High Cholesterol Foods to Avoid Eating

Should we carefully choose foods with our blood cholesterol levels in mind, and avoid food with high natural levels? This is perhaps one of the most confusing health topics, because there is so called 'Good and 'Bad' cholesterol and foods high in cholesterol only appear to have a small effect on the cholesterol levels in the blood. Elevated concentrations of cholesterol in your blood, especially the so-called "bad" sort known as LDL cholesterol is known to substantially increase your risk of strokes and heart attacks.

Everyone wants to avoid this risk, but how effective will eliminating high cholesterol foods from diet lower these levels. Should we avoid eating foods such as eggs, liver, pate, prawns and lobsters and other foods that have been suggested as being loaded with cholesterol. The answer is appears very much depends on your circumstances and lifestyle according to Associate Professor David Sullivan, of the Royal Prince Alfred Hospital in Sydney which has spent a lifetime studying the topic.

The Cholesterol molecule
The Cholesterol molecule | Source
Food can be a major source of cholesterol but there is more to the story and the link between food and blood cholesterol levels is complicated.
Food can be a major source of cholesterol but there is more to the story and the link between food and blood cholesterol levels is complicated. | Source
The food pyramid is good advice with the high cholesterol foods to be eaten rarely as a treat.
The food pyramid is good advice with the high cholesterol foods to be eaten rarely as a treat. | Source
Bacon and eggs - probably the meal with the highest cholesterol level
Bacon and eggs - probably the meal with the highest cholesterol level | Source
Fabulous source of Cholesterol!
Fabulous source of Cholesterol!
Plague build up via cholesterol
Plague build up via cholesterol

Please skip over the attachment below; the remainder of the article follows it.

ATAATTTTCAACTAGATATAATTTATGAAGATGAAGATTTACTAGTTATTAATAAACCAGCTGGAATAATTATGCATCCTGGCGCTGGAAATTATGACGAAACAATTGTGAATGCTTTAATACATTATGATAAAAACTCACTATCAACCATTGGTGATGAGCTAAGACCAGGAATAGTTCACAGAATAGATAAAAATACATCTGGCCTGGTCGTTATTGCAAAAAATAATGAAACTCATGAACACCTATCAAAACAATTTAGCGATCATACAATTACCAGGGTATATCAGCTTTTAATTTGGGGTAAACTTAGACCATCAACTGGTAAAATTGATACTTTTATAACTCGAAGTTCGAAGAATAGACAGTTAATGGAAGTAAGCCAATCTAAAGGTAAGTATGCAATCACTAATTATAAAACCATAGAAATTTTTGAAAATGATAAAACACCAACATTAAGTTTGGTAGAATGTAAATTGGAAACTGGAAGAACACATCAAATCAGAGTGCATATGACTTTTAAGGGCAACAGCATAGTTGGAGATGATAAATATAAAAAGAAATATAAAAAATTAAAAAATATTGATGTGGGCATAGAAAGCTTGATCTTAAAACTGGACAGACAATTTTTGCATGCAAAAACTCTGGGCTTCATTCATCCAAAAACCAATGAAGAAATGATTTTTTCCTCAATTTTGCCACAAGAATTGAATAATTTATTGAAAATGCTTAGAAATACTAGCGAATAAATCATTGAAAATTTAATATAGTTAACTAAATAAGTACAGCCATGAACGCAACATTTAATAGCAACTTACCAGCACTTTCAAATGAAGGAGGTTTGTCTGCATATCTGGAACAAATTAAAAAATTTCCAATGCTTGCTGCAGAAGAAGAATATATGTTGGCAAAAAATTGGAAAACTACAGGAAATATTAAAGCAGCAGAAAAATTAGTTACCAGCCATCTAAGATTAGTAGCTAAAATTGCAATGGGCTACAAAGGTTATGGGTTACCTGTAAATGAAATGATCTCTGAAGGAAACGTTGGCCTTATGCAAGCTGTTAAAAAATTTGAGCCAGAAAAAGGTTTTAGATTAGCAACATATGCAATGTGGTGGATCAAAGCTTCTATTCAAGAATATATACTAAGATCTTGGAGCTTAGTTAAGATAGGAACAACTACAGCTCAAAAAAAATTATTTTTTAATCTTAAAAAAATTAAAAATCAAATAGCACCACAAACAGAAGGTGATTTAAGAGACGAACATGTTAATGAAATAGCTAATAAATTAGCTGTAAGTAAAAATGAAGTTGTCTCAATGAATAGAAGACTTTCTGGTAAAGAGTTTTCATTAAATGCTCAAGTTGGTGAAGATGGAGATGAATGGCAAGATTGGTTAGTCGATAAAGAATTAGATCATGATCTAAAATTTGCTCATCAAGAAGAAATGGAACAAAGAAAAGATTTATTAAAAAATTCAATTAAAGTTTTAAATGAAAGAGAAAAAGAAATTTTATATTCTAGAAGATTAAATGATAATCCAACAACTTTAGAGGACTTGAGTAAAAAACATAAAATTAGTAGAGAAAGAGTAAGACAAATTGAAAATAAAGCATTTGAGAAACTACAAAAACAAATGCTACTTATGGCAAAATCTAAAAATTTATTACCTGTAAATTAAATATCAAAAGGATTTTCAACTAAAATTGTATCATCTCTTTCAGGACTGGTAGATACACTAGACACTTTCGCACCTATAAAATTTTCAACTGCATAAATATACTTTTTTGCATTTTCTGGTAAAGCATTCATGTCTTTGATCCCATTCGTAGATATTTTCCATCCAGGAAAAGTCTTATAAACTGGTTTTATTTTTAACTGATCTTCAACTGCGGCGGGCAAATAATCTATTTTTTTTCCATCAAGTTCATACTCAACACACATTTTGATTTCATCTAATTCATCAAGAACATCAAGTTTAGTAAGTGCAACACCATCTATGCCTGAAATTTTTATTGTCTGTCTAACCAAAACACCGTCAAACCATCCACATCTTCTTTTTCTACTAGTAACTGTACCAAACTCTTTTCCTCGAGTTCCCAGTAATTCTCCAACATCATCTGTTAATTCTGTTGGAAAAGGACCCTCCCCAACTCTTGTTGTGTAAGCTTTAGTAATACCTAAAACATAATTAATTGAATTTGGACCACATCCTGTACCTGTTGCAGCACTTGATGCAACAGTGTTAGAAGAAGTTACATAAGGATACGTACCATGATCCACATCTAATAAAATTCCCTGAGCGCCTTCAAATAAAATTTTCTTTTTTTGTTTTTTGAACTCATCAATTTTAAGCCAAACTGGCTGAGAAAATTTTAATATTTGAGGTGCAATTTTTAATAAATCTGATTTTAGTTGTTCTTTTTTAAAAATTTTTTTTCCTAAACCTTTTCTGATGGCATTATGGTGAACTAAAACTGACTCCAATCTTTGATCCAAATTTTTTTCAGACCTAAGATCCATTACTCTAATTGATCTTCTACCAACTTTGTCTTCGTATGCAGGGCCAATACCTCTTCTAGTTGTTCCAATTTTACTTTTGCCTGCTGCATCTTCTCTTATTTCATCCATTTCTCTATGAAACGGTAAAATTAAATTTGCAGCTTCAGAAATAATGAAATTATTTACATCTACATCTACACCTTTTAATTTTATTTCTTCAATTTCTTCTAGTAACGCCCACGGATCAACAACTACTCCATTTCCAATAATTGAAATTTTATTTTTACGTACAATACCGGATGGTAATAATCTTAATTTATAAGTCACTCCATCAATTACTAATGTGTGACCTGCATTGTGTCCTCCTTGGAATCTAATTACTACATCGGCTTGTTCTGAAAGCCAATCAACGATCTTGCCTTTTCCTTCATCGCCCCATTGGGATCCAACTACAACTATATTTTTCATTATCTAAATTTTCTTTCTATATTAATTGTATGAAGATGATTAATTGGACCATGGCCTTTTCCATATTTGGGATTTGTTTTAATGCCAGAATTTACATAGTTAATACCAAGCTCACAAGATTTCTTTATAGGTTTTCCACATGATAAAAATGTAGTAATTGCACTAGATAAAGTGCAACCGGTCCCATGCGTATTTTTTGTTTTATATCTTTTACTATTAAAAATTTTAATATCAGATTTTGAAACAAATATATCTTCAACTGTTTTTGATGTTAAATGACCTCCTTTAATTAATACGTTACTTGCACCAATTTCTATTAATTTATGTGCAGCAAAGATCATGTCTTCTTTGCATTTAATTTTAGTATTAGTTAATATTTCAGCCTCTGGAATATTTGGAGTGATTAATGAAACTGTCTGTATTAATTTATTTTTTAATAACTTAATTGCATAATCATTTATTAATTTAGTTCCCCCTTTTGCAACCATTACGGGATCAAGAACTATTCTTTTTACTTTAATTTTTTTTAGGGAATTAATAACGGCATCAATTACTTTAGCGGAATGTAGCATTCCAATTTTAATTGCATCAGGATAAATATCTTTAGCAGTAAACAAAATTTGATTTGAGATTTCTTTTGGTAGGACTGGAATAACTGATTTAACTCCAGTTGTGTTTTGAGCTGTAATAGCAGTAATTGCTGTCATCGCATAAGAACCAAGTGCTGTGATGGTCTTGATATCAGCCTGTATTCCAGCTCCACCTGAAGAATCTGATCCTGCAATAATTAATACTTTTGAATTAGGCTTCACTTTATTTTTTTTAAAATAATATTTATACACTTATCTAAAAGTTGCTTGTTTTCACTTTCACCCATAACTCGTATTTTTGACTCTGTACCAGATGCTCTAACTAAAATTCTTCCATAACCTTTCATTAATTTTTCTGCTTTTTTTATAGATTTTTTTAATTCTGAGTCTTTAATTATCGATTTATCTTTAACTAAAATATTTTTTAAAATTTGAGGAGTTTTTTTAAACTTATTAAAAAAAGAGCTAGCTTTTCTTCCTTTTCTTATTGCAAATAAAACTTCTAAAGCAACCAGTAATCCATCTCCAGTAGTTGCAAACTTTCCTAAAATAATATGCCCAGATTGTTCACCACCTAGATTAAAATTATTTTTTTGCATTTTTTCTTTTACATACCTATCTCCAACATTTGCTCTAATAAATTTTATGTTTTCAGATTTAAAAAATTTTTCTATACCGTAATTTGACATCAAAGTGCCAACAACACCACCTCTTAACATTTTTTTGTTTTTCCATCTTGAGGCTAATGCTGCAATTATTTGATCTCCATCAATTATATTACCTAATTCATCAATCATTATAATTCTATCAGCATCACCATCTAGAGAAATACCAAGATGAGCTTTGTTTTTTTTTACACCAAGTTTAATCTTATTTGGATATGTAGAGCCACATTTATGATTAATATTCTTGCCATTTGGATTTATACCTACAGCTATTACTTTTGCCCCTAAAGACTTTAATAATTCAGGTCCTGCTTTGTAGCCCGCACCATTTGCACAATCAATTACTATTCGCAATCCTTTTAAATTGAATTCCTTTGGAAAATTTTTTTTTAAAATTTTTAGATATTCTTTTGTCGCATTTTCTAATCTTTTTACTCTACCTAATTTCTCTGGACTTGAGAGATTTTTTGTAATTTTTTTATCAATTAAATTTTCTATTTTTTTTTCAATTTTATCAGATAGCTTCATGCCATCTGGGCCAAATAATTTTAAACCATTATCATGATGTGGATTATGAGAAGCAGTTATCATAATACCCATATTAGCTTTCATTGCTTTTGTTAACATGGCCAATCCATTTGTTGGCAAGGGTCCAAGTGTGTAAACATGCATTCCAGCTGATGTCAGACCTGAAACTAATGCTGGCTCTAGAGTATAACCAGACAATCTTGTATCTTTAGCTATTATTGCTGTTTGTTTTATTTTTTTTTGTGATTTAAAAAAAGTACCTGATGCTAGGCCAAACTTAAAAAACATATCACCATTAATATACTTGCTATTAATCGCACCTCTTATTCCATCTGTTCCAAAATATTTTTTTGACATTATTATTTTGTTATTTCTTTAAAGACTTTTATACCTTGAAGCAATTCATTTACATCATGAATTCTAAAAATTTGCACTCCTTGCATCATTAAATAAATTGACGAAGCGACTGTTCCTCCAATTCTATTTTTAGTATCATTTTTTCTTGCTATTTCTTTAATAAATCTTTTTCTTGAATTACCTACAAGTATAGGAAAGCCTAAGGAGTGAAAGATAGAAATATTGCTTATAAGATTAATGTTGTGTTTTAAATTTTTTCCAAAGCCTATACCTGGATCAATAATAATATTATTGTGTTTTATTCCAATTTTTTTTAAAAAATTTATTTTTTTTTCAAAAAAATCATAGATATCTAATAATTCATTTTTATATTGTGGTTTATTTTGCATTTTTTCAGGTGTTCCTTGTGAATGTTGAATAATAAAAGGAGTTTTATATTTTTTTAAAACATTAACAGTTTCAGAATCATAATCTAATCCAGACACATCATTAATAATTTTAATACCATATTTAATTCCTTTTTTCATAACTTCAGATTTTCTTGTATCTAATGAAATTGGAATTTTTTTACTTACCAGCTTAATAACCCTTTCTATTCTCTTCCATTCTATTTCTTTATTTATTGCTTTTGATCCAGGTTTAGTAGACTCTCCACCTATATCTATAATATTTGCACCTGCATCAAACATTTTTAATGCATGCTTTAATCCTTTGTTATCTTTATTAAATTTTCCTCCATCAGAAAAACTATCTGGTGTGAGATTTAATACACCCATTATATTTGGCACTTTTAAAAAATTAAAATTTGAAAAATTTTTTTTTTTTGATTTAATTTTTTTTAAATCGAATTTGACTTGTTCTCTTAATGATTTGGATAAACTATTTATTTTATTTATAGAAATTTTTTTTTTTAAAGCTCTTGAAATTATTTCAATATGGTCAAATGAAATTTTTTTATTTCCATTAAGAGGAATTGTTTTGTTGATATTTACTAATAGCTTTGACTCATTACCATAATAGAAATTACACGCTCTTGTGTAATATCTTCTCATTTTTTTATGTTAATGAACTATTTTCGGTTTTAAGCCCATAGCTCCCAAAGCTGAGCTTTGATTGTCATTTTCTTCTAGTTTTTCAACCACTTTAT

Many seafood items have relatively high cholesterol
Many seafood items have relatively high cholesterol
Fruit and vegetables added to a diet can help control cholesterol
Fruit and vegetables added to a diet can help control cholesterol

Myths about Cholesterol Debunked and Diet Tips

Firstly it is important to debunk the myth because research has clearly shown that eating foods high in cholesterol only causes a very small increase in the level of the harmful type of cholesterol levels in your blood. Many of these foods are highly nutritious and we should not necessarily be deprived of their benefits. However some people in the group with high risk of heart disease through genetics or weight problems may need to avoid such foods as even a small extra risk factor can be significant.

Significantly, the total quantity of saturated fat in the food we eat affects the level of cholesterol in the blood, much more than the amount of cholesterol itself. Many people can reduce their cholesterol levels by adopting an active lifestyle, lowering their body weight, and eating a healthy diet. This means focusing on eliminating food high in saturated fats and trans fats and replacing these foods with oils, nuts and seeds.